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Millcreek has attached these 14 pictures. The message is below.
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Larval case collected April 8, 2008. Case 9 mm. In alcohol.
Larval case collected April 8, 2008. Case 9 mm. In alcohol.
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Larva and case collected April 8, 2008. Case 9 mm. Larva 6 mm. In alcohol.
Larva and case collected April 8, 2008. Case 9 mm. Larva 6 mm. In alcohol.
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Larva collected April 8, 2008. 6 mm. In alcohol.
Larva collected April 8, 2008. 6 mm. In alcohol.
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Larvae collected April 8, 2008. 6 mm. In alcohol.
Larvae collected April 8, 2008. 6 mm. In alcohol.
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Case of prepupa. Case 10 mm. Collected May 15, 2009. In alcohol.
Case of prepupa. Case 10 mm. Collected May 15, 2009. In alcohol.
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Case of prepupa. Case 10 mm. Preupa 6 mm. Collected May 15, 2009. In alcohol.
Case of prepupa. Case 10 mm. Preupa 6 mm. Collected May 15, 2009. In alcohol.
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Case of immature pupa. Case 10 mm. Pupa 6 mm. Collected May 15, 2009. In alcohol.
Case of immature pupa. Case 10 mm. Pupa 6 mm. Collected May 15, 2009. In alcohol.
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Case of mature pupa. Case 10 mm. Pupa 6 mm. Collected May 15, 2009. In alcohol.
Case of mature pupa. Case 10 mm. Pupa 6 mm. Collected May 15, 2009. In alcohol.
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Case of mature pupa. 10 mm. Collected May 15, 2009. In alcohol.
Case of mature pupa. 10 mm. Collected May 15, 2009. In alcohol.
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Mature pupa in cocoon. 6 mm. Collected May 15, 2009. In alcohol.
Mature pupa in cocoon. 6 mm. Collected May 15, 2009. In alcohol.
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Mature pupa. 6 mm. Collected May 15, 2009. In alcohol.
Mature pupa. 6 mm. Collected May 15, 2009. In alcohol.
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Mature pupa. 6 mm. Collected May 15, 2009. In alcohol.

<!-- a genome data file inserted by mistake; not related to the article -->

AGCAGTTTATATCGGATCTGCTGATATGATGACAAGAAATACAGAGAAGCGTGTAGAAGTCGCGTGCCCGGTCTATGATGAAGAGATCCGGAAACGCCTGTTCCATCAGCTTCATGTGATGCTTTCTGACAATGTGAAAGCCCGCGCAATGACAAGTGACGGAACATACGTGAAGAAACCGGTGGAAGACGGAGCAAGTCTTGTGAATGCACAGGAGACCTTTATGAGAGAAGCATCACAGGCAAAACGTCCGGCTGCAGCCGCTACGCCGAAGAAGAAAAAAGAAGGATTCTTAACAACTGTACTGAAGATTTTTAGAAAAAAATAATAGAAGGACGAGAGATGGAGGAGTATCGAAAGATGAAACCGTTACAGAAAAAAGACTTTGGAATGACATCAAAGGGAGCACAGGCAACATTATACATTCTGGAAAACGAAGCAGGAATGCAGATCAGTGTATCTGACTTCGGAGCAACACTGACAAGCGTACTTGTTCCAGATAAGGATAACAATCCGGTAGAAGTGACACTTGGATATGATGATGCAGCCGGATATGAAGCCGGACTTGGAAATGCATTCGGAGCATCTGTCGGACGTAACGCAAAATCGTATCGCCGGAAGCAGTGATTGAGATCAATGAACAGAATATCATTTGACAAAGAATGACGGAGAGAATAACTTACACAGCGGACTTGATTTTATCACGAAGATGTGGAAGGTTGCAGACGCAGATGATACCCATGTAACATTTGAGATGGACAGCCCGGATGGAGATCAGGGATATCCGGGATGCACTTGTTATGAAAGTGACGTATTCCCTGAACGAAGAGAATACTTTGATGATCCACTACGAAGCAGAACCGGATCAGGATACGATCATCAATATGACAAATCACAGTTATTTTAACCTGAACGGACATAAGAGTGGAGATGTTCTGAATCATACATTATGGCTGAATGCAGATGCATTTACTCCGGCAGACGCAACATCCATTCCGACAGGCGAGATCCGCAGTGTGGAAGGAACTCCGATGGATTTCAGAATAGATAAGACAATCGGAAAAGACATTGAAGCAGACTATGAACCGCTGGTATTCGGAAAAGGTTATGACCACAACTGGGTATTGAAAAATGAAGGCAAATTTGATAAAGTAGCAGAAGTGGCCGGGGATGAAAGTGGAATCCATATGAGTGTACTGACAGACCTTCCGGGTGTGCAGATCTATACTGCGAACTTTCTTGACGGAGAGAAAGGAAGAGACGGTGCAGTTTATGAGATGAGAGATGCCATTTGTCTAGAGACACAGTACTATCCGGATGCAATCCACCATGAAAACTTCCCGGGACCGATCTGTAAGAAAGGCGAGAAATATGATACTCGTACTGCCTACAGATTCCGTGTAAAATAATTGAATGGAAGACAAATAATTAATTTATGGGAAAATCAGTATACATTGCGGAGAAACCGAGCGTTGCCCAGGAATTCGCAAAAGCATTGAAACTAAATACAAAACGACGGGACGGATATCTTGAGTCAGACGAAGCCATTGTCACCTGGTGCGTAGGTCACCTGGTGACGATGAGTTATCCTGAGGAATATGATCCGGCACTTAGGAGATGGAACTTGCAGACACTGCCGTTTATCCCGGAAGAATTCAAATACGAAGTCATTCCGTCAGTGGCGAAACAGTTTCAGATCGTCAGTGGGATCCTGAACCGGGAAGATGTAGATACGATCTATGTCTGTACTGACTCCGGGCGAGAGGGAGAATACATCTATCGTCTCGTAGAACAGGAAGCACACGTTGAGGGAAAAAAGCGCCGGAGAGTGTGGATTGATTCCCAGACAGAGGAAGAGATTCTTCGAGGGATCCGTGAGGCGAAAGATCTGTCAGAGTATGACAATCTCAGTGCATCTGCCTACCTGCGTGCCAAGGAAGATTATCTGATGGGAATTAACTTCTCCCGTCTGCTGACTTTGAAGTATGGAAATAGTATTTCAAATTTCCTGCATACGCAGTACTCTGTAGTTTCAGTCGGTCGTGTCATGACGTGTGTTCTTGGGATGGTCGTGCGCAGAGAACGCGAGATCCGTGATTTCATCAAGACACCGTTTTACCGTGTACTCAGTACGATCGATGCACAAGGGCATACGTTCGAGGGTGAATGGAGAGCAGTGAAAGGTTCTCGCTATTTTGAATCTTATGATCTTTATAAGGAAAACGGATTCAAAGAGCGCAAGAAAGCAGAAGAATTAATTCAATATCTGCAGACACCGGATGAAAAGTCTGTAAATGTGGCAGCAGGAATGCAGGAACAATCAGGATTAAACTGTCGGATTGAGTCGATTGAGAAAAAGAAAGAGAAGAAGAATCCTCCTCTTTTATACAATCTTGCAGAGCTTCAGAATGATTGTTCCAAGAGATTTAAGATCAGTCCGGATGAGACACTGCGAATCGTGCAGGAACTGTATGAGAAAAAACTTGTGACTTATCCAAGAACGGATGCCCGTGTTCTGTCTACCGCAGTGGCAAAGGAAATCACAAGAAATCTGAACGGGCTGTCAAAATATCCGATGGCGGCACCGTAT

Mature pupa. 6 mm. Collected May 15, 2009. In alcohol.
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Mature pupa. 6 mm. Collected May 15, 2009. In alcohol.
Mature pupa. 6 mm. Collected May 15, 2009. In alcohol.
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Prepupa and pupa in cases. Prepupa and pupa 6 mm. Cases 9 mm. Collected July 3, 2008. In alcohol.
Prepupa and pupa in cases. Prepupa and pupa 6 mm. Cases 9 mm. Collected July 3, 2008. In alcohol.
MillcreekOctober 20th, 2014, 1:43 pm
Healdsburg, CA

Posts: 328
These are similar to the Agapetus I posted earlier but are easily differentiated by not having sclerites on the mesonotum. In this area they show marked differences in habitat, Agapetus being found in the mainstem and larger tributaries of the Russian River while Glossosoma is found in the smaller tributaries. Both are found on a substrate of clean, unembedded gravel and cobble. Glossosoma prefers streams with cooler temperatures and more canopy than Agapetus. Glossosoma is most common in riffles while Agapetus prefers glides and areas just above riffles. Both show up as larvae from March through May.

The thread on Agapetus is here http://www.troutnut.com/topic/8638/Agapetus-larva-and-pupa#42086

An article on fishing the larvae, pupae and adults of Glossosoma by Rick Hafele can be found here http://www.laughingrivers.com/rick-glossosoma.html
"If we knew what it was we were doing, it would not be called research, would it?"
-Albert Einstein
OldredbarnOctober 21st, 2014, 1:52 pm
Novi, MI

Posts: 2591
Mark,

Wonderful stuff, as usual!

Spence
"Even when my best efforts fail it's a satisfying challenge, and that, after all, is the essence of fly fishing." -Chauncy Lively

"Envy not the man who lives beside the river, but the man the river flows through." Joseph T Heywood
CrenoOctober 22nd, 2014, 1:00 am